Huizinga claims that physical and solid arts are not play. They are meant instead to help facilitate play or serve a representational function. He explains, “If therefore the play-element is to all appearances lacking in the execution of a work of plastic art, in the contemplation and enjoyment of it there is no scope for it whatever. For where there is no visible action there can be no play” (166). The agonist impulse continues and drives art because of the desire to perform difficult, if not impossible, artistic feats is always there to motivate a person. Yet the object by itself is not play (169).
The final chapters of the book concern the slow dissolution of play starting around the 18th Century and continuing until 1938, when Huizinga was writing the book. Huizinga outlines how play has come to be cluttered with seriousness, rank, nationalism, pomp, and other technicalities to such an extent that it has ceased to be play. As noted above, once strict forms or order are applied to play it only becomes an imitation. War stops being play if you don’t respect your opponent. It is just imitating play to gain support for destructive purposes. Sports cease to be play because of the distinction between professional and amateur, the play spirit of “spontaneity and carelessness” is gone due to creation of a “true” player as opposed to the inferior casual one. It has ceased to be a culture creating activity because of its rigid rules (197-198).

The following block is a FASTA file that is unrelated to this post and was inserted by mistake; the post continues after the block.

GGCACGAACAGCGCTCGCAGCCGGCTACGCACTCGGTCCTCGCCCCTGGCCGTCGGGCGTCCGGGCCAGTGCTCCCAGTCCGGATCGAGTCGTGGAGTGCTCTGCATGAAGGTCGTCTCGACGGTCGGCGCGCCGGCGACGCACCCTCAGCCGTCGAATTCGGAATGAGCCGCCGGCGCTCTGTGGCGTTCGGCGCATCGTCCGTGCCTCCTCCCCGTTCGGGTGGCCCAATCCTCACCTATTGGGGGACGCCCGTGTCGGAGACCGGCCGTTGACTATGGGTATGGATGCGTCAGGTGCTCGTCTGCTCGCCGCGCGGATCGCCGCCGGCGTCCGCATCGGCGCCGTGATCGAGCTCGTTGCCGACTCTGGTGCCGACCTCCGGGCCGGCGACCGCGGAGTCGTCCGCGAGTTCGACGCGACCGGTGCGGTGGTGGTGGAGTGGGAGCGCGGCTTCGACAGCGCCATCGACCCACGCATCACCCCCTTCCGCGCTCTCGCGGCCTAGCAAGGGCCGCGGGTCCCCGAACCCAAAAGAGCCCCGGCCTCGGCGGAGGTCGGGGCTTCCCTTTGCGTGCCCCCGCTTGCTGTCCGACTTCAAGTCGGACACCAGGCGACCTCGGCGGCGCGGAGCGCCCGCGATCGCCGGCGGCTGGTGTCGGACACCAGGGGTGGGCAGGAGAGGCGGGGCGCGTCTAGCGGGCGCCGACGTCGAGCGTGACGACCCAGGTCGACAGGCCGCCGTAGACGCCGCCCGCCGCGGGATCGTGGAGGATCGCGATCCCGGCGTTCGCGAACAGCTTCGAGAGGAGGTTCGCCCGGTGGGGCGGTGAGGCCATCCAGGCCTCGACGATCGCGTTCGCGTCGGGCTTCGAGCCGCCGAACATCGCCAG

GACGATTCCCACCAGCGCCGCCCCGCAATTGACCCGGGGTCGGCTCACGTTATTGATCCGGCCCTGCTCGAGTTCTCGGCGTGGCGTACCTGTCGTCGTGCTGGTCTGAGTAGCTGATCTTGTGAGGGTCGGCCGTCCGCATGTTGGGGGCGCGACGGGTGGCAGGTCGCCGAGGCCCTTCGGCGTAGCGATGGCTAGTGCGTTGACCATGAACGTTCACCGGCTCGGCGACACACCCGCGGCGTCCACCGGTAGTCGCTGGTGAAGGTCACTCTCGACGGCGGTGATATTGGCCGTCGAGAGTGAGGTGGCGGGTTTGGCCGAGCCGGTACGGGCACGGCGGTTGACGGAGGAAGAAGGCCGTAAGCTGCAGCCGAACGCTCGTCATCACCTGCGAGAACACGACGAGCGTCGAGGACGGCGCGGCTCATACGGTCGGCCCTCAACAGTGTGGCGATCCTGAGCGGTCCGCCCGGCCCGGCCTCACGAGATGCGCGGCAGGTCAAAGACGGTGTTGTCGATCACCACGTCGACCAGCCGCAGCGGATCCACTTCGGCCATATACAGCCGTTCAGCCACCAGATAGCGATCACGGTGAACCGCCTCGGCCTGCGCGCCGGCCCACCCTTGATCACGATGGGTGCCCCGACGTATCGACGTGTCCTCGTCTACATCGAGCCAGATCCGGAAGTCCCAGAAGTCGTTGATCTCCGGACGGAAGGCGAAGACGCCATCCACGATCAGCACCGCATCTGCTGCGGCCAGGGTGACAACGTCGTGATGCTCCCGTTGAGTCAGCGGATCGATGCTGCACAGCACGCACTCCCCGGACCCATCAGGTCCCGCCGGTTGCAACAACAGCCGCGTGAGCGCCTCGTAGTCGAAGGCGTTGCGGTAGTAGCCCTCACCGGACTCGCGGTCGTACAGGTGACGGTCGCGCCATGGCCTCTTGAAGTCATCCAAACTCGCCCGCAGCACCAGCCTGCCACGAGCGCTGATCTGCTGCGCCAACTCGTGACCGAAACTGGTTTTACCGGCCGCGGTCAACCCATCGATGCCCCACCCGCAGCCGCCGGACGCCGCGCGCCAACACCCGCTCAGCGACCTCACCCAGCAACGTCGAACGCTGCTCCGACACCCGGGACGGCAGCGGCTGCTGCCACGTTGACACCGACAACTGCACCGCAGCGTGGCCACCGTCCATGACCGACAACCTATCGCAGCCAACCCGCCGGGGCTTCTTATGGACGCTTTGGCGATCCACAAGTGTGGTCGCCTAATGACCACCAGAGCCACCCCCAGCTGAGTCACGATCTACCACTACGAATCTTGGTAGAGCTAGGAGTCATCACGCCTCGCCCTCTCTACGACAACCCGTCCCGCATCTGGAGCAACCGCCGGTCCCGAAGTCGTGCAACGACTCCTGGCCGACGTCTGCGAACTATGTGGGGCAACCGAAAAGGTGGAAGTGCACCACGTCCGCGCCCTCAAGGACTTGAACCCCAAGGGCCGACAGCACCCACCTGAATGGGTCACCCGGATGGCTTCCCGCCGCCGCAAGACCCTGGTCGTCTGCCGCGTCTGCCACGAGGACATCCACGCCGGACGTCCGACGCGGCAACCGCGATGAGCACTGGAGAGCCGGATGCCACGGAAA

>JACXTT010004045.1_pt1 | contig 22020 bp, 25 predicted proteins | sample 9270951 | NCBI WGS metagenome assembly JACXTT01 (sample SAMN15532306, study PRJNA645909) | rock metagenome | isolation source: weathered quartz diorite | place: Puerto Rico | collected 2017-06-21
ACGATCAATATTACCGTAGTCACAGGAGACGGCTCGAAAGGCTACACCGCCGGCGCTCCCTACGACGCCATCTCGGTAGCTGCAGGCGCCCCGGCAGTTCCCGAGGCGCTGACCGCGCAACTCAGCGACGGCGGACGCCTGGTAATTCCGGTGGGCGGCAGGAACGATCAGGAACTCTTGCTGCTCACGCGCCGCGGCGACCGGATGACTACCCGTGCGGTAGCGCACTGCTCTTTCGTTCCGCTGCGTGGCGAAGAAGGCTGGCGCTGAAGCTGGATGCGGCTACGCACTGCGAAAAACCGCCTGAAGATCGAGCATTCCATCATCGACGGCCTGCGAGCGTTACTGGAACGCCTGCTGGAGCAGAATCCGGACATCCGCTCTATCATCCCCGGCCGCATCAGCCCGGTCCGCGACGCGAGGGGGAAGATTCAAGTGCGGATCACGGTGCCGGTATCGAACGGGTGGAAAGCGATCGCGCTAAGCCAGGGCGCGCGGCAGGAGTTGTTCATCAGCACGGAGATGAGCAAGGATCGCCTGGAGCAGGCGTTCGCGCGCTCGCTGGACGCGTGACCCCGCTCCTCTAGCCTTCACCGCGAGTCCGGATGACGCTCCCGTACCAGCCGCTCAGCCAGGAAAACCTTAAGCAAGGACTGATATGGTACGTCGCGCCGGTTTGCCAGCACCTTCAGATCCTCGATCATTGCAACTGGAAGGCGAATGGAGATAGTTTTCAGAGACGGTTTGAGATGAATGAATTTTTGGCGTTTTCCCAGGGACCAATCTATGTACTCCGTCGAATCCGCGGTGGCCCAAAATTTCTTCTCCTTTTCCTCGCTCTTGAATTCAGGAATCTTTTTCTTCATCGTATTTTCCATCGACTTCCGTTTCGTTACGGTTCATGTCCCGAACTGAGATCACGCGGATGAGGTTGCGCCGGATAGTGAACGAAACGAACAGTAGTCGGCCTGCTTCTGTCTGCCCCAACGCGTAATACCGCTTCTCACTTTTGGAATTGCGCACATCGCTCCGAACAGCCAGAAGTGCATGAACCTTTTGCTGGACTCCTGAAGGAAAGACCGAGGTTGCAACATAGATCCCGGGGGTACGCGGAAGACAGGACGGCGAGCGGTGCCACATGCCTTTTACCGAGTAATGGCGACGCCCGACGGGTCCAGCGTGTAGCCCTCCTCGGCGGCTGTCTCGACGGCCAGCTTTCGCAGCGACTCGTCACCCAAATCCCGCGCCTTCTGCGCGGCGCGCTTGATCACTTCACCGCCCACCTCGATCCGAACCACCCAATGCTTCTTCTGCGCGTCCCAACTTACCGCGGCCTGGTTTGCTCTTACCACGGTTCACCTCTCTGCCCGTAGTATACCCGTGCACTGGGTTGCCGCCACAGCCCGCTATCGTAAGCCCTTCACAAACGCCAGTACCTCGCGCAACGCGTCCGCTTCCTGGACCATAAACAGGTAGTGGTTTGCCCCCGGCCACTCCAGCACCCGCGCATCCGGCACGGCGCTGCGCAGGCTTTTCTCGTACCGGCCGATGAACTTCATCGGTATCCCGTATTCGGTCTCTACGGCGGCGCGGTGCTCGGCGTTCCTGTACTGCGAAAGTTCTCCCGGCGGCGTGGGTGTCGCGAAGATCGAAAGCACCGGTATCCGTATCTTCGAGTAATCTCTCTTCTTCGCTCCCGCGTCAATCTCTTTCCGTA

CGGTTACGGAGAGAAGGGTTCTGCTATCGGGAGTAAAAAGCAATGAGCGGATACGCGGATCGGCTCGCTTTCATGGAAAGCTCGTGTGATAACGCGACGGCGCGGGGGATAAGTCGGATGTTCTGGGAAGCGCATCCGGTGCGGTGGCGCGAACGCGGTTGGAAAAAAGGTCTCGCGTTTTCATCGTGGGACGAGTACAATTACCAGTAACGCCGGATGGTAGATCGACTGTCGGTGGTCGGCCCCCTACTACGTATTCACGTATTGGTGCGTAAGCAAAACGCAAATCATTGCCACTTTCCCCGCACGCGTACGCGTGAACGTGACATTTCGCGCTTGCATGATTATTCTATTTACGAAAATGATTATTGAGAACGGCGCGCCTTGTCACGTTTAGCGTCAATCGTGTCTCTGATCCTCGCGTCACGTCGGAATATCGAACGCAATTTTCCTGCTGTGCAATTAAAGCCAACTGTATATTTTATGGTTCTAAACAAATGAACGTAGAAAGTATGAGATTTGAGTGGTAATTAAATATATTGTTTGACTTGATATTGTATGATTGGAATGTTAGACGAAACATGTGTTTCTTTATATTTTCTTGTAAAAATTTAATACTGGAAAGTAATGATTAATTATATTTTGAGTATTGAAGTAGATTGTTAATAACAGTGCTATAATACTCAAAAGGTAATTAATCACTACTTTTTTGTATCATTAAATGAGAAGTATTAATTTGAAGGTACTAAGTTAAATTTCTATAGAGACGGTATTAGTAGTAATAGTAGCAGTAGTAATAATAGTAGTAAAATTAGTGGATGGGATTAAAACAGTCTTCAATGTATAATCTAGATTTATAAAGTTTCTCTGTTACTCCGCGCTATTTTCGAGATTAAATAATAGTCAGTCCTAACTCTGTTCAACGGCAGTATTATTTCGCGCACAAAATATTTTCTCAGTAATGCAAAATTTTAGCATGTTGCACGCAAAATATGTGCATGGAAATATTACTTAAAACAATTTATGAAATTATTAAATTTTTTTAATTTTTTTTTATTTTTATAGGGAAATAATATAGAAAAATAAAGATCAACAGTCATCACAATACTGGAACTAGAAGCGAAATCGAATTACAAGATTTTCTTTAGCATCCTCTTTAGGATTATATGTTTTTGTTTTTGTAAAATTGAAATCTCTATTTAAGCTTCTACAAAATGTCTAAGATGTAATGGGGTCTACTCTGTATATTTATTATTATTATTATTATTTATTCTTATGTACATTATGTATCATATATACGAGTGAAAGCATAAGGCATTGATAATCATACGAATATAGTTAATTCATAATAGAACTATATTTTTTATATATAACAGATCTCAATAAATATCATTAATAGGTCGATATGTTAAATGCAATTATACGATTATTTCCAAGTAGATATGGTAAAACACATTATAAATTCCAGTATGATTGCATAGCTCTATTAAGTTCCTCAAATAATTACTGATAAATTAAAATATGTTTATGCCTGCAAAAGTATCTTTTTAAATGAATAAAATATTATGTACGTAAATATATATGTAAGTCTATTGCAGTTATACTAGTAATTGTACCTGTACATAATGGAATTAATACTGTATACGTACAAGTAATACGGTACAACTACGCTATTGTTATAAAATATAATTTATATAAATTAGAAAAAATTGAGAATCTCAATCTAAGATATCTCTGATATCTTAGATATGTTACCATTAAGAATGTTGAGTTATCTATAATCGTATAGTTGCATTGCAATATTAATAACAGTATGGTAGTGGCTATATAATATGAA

Financial games like gambling or bridge are mostly sterile activities. Huizinga says that they do not “enrich the soul in any way, fixing and consuming a quantity of intellectual energy that might have been better applied. The most we can say…is that it might have been applied worse” (199). Commercial activity and business has begun to graft the concept of play onto itself by phrasing everything as a competition to outdo an opposing business. The play element warps business in this regard. Companies are bigger simply for the sake of being big, not because there is any real purpose behind their size. Huizinga condemns the rampant nationalism that adopts the competitive elements of play and turns nations into little better than “clubs”. Politicians are now more concerned with winning and outdoing their opponents than helping their own constituents, a trait he attributes specifically to America. He calls this blend of “adolescence and barbarity” that is developing in business and government, “puerilism” (205-207). The danger here is that while all of these things appear to be play, they are nothing of the sort. He summarizes his argument early in the text: